Further, as I said about different walks of life, in the Navy, I rarely got time to watch a movie completely or read a book completely in one sitting. So a book or movie that doesn't make the link in the first 20 minutes may be granted extra time given how I've been indoctrinated as an adult.

Quote:
Originally Posted by Lovehound View Post
............Ebooks are self-storing and self-returning (library). Books purchased at Amazon can be re-downloaded any time in the foreseeable future as long as you don't delete your account.
"Any time" exists only if one has links to the Net. I picture my relatives visiting me and asking for the wifi password and going into shock when they find there is no wifi password, no wifi, and that the Net is limited to 5Gs/month.

Quote:
I'm not an environmentalist but I don't see any point in hacking down trees to become books that will ultimately end up in the landfill.
I recall an argument in the 90s about how people seem to forget that paper is a renewable, recyclable resource. I don't think we can quite say as easily about our electronics, especially those encased in plastic.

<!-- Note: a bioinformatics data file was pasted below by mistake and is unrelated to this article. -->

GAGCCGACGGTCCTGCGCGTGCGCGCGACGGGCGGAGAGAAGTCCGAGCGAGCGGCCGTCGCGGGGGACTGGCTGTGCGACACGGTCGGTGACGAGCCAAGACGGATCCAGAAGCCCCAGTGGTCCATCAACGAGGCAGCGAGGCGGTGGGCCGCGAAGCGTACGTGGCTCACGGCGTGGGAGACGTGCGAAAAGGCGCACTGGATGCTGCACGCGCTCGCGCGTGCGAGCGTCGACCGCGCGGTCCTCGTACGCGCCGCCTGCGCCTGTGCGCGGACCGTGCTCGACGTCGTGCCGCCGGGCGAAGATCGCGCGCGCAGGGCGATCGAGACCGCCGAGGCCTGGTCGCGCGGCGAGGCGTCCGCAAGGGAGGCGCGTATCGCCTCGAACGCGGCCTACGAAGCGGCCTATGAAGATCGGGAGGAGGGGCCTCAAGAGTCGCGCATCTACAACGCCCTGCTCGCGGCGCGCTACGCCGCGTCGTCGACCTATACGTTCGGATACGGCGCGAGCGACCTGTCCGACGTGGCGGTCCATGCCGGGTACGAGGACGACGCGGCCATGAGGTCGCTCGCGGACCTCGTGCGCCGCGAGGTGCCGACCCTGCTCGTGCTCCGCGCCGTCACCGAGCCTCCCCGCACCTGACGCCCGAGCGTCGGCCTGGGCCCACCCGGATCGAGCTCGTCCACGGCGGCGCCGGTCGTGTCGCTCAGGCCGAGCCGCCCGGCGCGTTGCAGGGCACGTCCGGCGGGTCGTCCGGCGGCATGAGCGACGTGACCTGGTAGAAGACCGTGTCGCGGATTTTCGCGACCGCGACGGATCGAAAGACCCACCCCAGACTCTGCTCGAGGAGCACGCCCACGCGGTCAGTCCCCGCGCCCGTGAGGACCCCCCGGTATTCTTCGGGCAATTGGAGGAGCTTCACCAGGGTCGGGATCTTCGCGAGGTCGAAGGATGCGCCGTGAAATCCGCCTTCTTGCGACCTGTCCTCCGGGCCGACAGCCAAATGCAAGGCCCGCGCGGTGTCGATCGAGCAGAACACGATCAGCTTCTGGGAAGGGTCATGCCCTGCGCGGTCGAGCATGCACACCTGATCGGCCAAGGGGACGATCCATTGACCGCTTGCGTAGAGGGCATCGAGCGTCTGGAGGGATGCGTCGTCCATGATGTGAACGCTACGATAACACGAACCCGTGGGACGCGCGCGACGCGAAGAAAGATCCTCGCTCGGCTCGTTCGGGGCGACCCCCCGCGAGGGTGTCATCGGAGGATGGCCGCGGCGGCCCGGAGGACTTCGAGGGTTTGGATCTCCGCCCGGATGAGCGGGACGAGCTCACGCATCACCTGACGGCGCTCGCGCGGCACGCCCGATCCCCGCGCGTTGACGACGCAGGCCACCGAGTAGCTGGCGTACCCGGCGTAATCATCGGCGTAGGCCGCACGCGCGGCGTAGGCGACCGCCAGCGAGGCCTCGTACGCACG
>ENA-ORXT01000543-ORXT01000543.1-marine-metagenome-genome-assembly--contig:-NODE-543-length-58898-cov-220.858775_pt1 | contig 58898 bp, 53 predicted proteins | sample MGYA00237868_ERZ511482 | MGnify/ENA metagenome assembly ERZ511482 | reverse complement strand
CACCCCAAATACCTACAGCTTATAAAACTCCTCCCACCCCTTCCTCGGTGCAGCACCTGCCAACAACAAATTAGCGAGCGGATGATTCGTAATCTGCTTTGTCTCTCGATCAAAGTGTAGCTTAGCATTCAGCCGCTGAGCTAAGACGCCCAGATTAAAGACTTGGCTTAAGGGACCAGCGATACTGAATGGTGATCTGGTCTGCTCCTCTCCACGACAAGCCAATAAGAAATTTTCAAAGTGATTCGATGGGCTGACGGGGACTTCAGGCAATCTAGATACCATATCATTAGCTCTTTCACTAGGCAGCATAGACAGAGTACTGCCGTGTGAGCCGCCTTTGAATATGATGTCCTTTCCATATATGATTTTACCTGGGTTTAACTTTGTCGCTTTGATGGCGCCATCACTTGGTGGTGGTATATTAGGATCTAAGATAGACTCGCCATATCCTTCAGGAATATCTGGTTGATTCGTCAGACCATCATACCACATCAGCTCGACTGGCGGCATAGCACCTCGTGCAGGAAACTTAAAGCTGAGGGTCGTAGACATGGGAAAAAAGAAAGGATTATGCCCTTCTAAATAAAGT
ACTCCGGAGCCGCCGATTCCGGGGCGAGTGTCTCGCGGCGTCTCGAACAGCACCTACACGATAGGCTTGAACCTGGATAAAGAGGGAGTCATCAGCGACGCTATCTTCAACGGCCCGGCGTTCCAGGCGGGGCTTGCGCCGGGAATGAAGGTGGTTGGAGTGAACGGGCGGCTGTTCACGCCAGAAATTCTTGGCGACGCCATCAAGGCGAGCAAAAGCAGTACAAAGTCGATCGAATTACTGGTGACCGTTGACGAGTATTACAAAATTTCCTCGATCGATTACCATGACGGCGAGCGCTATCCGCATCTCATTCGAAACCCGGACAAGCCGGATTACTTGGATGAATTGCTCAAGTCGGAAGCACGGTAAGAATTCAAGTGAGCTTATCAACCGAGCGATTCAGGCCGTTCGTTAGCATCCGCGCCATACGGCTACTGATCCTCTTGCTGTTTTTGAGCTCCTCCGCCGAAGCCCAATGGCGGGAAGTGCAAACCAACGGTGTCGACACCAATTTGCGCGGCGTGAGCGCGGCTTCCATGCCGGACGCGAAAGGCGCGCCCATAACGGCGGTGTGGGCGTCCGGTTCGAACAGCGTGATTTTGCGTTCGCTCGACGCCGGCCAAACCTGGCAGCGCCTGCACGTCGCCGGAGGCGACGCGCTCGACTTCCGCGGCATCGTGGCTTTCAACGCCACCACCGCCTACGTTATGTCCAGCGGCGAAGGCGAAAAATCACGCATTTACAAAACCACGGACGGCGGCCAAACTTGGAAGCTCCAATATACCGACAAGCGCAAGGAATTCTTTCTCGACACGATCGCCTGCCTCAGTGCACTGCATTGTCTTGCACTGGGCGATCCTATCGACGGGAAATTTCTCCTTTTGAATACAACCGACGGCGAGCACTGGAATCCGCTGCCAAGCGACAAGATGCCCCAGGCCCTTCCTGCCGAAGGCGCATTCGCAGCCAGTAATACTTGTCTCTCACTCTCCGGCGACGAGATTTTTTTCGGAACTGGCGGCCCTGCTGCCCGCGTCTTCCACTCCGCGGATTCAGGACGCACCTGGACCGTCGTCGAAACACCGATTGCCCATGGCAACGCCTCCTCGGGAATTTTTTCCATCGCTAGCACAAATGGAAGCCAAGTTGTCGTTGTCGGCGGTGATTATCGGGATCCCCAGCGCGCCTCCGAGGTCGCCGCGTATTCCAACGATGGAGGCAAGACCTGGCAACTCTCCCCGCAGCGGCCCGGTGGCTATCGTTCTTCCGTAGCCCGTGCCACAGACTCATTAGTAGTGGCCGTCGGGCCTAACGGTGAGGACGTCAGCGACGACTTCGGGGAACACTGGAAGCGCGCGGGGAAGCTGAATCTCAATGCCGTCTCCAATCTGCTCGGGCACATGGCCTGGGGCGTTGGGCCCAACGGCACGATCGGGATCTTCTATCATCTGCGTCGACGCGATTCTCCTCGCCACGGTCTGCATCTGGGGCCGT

Quote:
One negative about ebooks is that you can't lend them to others, donate them or sell them.
Well, that is one thing about the library here, the good of it and the source of the problem of it. I picture my carnie friends stopping by for a spell and falling in love with a book they took off the shelf for the night....and wanting to have the next morning on departure. I'm probably in a pretty good position to allow them to take it.

Last edited by TamaraSavannah; 07-23-2017 at 10:06 PM..
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Old 07-23-2017, 11:49 PM
 
Location: Texas Hill Country
12,284 posts, read 6,661,917 times
Reputation: 10213
Been thinking about it (and me) and maybe at this time, there is no acceptable answer since neither E-books nor TRIAGE seen to be workable. About the only answer seems not to add to it and to stay out of bookstores and book sales, the latter being the most difficult ones to avoid.

Thank you, all.
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Old 07-28-2017, 01:32 PM
 
Location: Middle of the valley
37,547 posts, read 23,572,784 times
Reputation: 53829
You either want to read it or you don't. /shrug

If you can read a book at a couple seconds a page, I really don't see where there is a problem.